I think you bring up a good point about being leniency in attendance leading to poor job skills.  I think what would be a alternative to the attendance policy is rather than just accepting students as being late, teach them life skills.  Require them to call if they are going to be late just like you would do your employer.  Work with them on planning ahead and letting you know ahead of time if they have appointments.  I know this is easier said than done, but it also goes along with the topic of the scarcity mindset.  A lot of the students that we deal with in adult education come from low income families.  Generation after generation, the skills (or lack thereof) are being passed on.  They are not learning the basic life skills to function in the real world.  Being on time... what's that?  Job... I got paid today so now I don't need to work until I run out of money.  It is a cycle that never ends until they see that it can end.  We can't make people want to learn new skills, just like we can't make them be on time, and I'm not sure that in adult education there is any way to hold them accountable.  I do know that the Department of Child Services spends lots of money providing these same life skills to parents and even when the motivation is their children, it is still not enough for them to just do it.

David J. Rosen's picture
One hundred

Hello Jennifer,

In another LINCS discussion taking place this week, about "scarcity mindset",  there may be an answer to your question about how adult basic skills or workforce training  programs can help students to learn good work habits, can have strict attendance and being-on-time-to-class standards, and at the same time have high attendance and program completion.

Here's a link to a post in that discussion from Pennsylvania State University researcher Esther Prins that may offer a key to the solution to your question, "How do we change this?" Before you read it, however, don't think the solution will be quick, easy or inexpensive to achieve. For example, a program, itself in poverty, that does not have the resources to provide their students in poverty with wraparound services may find this difficult or impossible to achieve. So it may raise other questions such as how does a program in poverty, without the ability to provide basic resources for its students who are in poverty -- resources such as free or low-cost transportation, childcare, food benefits, family healthcare, affordable housing access for those who are homeless or rent-starved, affordable Internet access, planning for debt reduction, and other necessary wraparound services -- itself move out of its poverty?

Below are some quotes from students in a focus group that Esther Prins referred to (bolding of text is my addition) that I think get at a key to helping students in poverty be accountable:

Wraparound Supports and Mental B'andwidth
We propose that wraparound supports work because they expand participants’ “mental bandwidth” (Mullainathan & Eldar, 2013; Schilbach, Schofield, & Mullainathan, 2016). Our mental bandwidth is finite, and for people in poverty, thinking about and managing financial problems imposes a massive cognitive load (Schilbach et al., 2016). In field and laboratory studies, the cognitive impact of thinking about financial concerns was the equivalent of losing a night of sleep—even for people without real financial problems (Mani, Mullainathan, Shafir, & Zhao, 2013). When CP programs help students apply for food stamps, pay for transportation, obtain health insurance or childcare, or reduce debt, they increase students’ bandwidth for focusing on academics.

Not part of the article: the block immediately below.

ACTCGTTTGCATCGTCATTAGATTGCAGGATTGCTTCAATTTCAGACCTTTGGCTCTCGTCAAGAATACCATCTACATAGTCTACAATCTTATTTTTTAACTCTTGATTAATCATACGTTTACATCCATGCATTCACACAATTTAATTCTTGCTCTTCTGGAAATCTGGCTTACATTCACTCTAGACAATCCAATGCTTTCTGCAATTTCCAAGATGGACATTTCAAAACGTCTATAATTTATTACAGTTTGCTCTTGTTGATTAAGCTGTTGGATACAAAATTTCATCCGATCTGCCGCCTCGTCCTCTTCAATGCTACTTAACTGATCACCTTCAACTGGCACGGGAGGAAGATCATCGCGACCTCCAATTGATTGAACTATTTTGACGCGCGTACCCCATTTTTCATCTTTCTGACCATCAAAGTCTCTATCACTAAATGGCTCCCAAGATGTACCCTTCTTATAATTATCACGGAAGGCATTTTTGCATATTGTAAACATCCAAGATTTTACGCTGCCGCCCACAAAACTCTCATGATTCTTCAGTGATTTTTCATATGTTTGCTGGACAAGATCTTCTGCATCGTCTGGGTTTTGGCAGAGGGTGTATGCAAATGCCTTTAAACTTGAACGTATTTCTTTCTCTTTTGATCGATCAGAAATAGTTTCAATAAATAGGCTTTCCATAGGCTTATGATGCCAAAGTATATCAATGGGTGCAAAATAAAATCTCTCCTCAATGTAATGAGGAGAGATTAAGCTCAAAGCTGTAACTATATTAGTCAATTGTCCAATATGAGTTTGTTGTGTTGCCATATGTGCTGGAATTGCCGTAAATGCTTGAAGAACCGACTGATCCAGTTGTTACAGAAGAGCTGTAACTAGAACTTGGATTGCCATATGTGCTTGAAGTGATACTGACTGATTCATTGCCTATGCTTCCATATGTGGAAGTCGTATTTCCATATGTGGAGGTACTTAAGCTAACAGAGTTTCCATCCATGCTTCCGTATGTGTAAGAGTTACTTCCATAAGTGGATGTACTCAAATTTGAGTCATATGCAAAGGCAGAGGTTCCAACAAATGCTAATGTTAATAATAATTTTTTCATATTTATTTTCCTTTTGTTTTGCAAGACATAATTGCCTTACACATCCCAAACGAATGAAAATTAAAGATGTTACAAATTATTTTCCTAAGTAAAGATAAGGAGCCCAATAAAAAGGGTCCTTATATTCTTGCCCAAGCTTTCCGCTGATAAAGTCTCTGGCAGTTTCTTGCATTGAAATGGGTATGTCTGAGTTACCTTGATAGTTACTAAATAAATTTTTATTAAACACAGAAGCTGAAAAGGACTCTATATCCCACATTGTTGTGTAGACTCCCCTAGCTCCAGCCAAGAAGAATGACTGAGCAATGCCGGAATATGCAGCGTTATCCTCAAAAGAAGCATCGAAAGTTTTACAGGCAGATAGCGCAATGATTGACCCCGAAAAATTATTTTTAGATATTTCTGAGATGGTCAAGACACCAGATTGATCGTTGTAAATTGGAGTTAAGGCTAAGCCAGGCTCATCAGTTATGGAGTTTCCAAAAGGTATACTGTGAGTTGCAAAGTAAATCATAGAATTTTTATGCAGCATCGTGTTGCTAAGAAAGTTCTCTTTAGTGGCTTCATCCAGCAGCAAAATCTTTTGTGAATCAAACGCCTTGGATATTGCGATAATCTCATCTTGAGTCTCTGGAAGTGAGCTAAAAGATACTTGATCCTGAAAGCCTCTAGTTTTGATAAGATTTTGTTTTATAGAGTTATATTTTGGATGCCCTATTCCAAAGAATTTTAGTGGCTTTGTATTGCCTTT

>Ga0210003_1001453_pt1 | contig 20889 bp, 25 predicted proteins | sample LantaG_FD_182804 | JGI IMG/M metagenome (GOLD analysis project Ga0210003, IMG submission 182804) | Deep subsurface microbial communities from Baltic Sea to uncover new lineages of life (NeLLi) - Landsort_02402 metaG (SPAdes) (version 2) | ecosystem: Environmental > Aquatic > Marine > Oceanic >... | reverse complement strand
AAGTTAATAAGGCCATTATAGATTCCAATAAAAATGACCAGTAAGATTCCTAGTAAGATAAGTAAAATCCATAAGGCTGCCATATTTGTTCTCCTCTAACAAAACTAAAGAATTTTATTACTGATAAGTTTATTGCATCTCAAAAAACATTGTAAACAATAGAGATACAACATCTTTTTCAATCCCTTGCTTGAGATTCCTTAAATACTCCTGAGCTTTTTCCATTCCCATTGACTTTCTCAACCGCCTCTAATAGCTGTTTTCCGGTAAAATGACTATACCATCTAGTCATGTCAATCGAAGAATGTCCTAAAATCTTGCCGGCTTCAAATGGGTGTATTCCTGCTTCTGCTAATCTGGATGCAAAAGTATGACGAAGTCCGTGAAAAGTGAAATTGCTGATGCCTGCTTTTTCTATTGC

Our data support this interpretation. For instance, during the focus group with JARC students, a dislocated worker stated that because of the agency’s support services, "we don’t have to stress about all those actual life problems. All we have to do is concentrate on our school work….It takes a big burden and a big load off the mind when you don’t have to worry about that, and you just concentrate on the school work, which is very helpful." In his own words, this student articulated the concept of mental bandwidth: support services reduce the cognitive load of “life problems” and allow students to devote more mental energy to their studies.

Another student had a similar perspective: "They don’t give you no excuse for not being here. You’re going to get here because you get either a bus card or a gas card….I mean, you don’t got no excuse for how you don’t want to be here, because they going to help you with something. I just signed up for [health] insurance the other day. I’ve never had insurance. I didn’t even sign up for insurance. I sat there and gave the guy my information. And then before I knew it, I was [like], oh, wow, now I got insurance!" A third student needed to get her son’s eyes checked and had been “waiting for weeks” for the insurance company to send a list of in-network doctors. She marveled that a JARC employee supplied this information in a matter of minutes.

David J. Rosen

randomness